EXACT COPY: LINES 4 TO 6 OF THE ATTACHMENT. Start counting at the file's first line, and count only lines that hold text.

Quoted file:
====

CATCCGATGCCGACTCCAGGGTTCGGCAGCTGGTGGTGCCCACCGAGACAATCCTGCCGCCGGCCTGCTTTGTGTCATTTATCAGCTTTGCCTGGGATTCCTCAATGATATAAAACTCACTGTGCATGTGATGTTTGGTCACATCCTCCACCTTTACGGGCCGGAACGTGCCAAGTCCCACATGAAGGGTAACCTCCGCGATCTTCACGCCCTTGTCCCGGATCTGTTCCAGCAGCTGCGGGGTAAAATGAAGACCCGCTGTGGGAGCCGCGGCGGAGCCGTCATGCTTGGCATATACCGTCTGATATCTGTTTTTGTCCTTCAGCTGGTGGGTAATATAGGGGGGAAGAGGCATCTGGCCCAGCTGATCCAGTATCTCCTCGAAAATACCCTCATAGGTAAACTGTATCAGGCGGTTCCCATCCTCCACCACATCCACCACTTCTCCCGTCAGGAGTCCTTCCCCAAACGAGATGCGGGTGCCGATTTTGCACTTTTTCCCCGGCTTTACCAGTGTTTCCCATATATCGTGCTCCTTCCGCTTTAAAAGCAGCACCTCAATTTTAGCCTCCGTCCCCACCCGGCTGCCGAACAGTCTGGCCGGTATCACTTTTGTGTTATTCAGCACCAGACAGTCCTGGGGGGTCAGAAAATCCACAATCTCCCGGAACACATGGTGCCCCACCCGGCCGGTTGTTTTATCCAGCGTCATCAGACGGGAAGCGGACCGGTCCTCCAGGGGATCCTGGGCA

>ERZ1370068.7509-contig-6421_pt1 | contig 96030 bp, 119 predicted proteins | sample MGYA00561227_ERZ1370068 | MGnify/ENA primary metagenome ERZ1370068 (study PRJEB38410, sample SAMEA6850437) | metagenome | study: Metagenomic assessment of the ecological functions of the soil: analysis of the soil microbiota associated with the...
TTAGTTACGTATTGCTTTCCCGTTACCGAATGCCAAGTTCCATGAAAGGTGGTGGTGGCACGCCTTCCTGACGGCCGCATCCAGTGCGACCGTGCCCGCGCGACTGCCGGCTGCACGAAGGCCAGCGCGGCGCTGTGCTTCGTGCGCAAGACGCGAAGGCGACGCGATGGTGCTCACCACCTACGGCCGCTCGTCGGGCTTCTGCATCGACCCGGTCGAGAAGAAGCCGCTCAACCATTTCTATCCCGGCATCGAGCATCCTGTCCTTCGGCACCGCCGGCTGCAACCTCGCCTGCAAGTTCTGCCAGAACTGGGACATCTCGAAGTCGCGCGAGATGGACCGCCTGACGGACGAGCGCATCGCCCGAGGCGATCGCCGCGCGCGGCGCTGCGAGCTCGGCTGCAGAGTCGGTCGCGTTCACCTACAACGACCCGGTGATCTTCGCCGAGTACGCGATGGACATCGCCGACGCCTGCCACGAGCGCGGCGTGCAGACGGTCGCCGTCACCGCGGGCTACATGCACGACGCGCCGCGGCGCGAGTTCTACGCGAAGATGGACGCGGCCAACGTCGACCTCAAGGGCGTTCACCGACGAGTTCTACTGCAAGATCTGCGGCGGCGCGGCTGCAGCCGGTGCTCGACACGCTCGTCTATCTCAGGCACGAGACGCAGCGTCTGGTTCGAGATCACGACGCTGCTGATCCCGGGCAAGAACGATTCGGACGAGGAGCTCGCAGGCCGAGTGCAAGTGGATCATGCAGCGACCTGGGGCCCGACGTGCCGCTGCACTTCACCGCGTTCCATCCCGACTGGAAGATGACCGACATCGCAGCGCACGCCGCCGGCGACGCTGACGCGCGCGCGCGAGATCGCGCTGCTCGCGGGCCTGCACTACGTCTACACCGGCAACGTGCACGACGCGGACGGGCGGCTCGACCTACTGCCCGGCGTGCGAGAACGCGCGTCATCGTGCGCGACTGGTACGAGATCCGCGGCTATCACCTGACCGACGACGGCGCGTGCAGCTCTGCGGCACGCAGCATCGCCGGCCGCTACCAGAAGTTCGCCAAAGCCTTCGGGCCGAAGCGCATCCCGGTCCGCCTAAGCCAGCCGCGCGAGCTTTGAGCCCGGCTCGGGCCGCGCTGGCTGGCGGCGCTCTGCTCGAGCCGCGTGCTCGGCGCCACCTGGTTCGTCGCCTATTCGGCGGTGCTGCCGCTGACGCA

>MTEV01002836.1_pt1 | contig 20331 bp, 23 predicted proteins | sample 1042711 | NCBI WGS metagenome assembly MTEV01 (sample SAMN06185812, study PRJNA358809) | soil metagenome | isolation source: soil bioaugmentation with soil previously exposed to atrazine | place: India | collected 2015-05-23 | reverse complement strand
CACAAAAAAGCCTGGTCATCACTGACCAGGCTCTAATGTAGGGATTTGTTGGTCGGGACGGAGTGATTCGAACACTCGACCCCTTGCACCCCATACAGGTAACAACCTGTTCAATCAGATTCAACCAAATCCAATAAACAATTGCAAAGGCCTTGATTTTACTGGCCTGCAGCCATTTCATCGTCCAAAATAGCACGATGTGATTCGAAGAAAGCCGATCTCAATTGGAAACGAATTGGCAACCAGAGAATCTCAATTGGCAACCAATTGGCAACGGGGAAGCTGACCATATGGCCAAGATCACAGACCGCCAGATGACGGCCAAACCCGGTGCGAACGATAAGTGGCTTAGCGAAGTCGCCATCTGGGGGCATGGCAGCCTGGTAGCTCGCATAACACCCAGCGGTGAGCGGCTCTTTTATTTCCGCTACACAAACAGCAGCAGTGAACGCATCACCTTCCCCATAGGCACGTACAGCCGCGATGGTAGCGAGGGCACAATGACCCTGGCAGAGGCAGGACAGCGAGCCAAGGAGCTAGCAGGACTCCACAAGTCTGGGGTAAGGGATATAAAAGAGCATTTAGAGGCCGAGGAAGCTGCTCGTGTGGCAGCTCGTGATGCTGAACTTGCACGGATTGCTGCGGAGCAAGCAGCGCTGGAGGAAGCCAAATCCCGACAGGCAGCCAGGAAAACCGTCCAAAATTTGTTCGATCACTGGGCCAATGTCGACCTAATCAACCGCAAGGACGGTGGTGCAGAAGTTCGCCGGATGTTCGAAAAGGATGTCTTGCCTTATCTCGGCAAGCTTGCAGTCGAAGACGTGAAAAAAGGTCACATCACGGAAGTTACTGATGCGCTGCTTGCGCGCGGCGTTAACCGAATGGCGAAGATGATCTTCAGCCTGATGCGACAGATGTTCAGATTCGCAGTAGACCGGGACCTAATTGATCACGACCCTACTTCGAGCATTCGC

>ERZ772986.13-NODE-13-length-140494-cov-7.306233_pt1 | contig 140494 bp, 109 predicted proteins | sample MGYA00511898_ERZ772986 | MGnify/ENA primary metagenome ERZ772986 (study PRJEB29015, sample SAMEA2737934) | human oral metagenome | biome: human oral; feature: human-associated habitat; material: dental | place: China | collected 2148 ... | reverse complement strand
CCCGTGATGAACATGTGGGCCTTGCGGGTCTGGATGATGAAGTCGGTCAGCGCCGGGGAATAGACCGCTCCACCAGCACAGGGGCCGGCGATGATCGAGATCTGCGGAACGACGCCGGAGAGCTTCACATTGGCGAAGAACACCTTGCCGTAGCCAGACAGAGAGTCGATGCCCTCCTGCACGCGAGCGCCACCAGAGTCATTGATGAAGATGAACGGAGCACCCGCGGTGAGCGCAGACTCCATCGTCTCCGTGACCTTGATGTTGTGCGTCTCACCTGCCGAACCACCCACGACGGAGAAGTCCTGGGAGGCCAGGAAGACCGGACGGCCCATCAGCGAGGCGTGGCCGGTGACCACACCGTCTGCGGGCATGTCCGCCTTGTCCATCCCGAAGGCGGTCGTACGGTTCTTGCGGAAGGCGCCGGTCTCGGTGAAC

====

>MTEV01002836.1_pt1 | contig 20331 bp, 23 predicted proteins | sample 1042711 | NCBI WGS metagenome assembly MTEV01 (sample SAMN06185812, study PRJNA358809) | soil metagenome | isolation source: soil bioaugmentation with soil previously exposed to atrazine | place: India | collected 2015-05-23 | reverse complement strand
CACAAAAAAGCCTGGTCATCACTGACCAGGCTCTAATGTAGGGATTTGTTGGTCGGGACGGAGTGATTCGAACACTCGACCCCTTGCACCCCATACAGGTAACAACCTGTTCAATCAGATTCAACCAAATCCAATAAACAATTGCAAAGGCCTTGATTTTACTGGCCTGCAGCCATTTCATCGTCCAAAATAGCACGATGTGATTCGAAGAAAGCCGATCTCAATTGGAAACGAATTGGCAACCAGAGAATCTCAATTGGCAACCAATTGGCAACGGGGAAGCTGACCATATGGCCAAGATCACAGACCGCCAGATGACGGCCAAACCCGGTGCGAACGATAAGTGGCTTAGCGAAGTCGCCATCTGGGGGCATGGCAGCCTGGTAGCTCGCATAACACCCAGCGGTGAGCGGCTCTTTTATTTCCGCTACACAAACAGCAGCAGTGAACGCATCACCTTCCCCATAGGCACGTACAGCCGCGATGGTAGCGAGGGCACAATGACCCTGGCAGAGGCAGGACAGCGAGCCAAGGAGCTAGCAGGACTCCACAAGTCTGGGGTAAGGGATATAAAAGAGCATTTAGAGGCCGAGGAAGCTGCTCGTGTGGCAGCTCGTGATGCTGAACTTGCACGGATTGCTGCGGAGCAAGCAGCGCTGGAGGAAGCCAAATCCCGACAGGCAGCCAGGAAAACCGTCCAAAATTTGTTCGATCACTGGGCCAATGTCGACCTAATCAACCGCAAGGACGGTGGTGCAGAAGTTCGCCGGATGTTCGAAAAGGATGTCTTGCCTTATCTCGGCAAGCTTGCAGTCGAAGACGTGAAAAAAGGTCACATCACGGAAGTTACTGATGCGCTGCTTGCGCGCGGCGTTAACCGAATGGCGAAGATGATCTTCAGCCTGATGCGACAGATGTTCAGATTCGCAGTAGACCGGGACCTAATTGATCACGACCCTACTTCGAGCATTCGC

>ERZ772986.13-NODE-13-length-140494-cov-7.306233_pt1 | contig 140494 bp, 109 predicted proteins | sample MGYA00511898_ERZ772986 | MGnify/ENA primary metagenome ERZ772986 (study PRJEB29015, sample SAMEA2737934) | human oral metagenome | biome: human oral; feature: human-associated habitat; material: dental | place: China | collected 2148 ... | reverse complement strand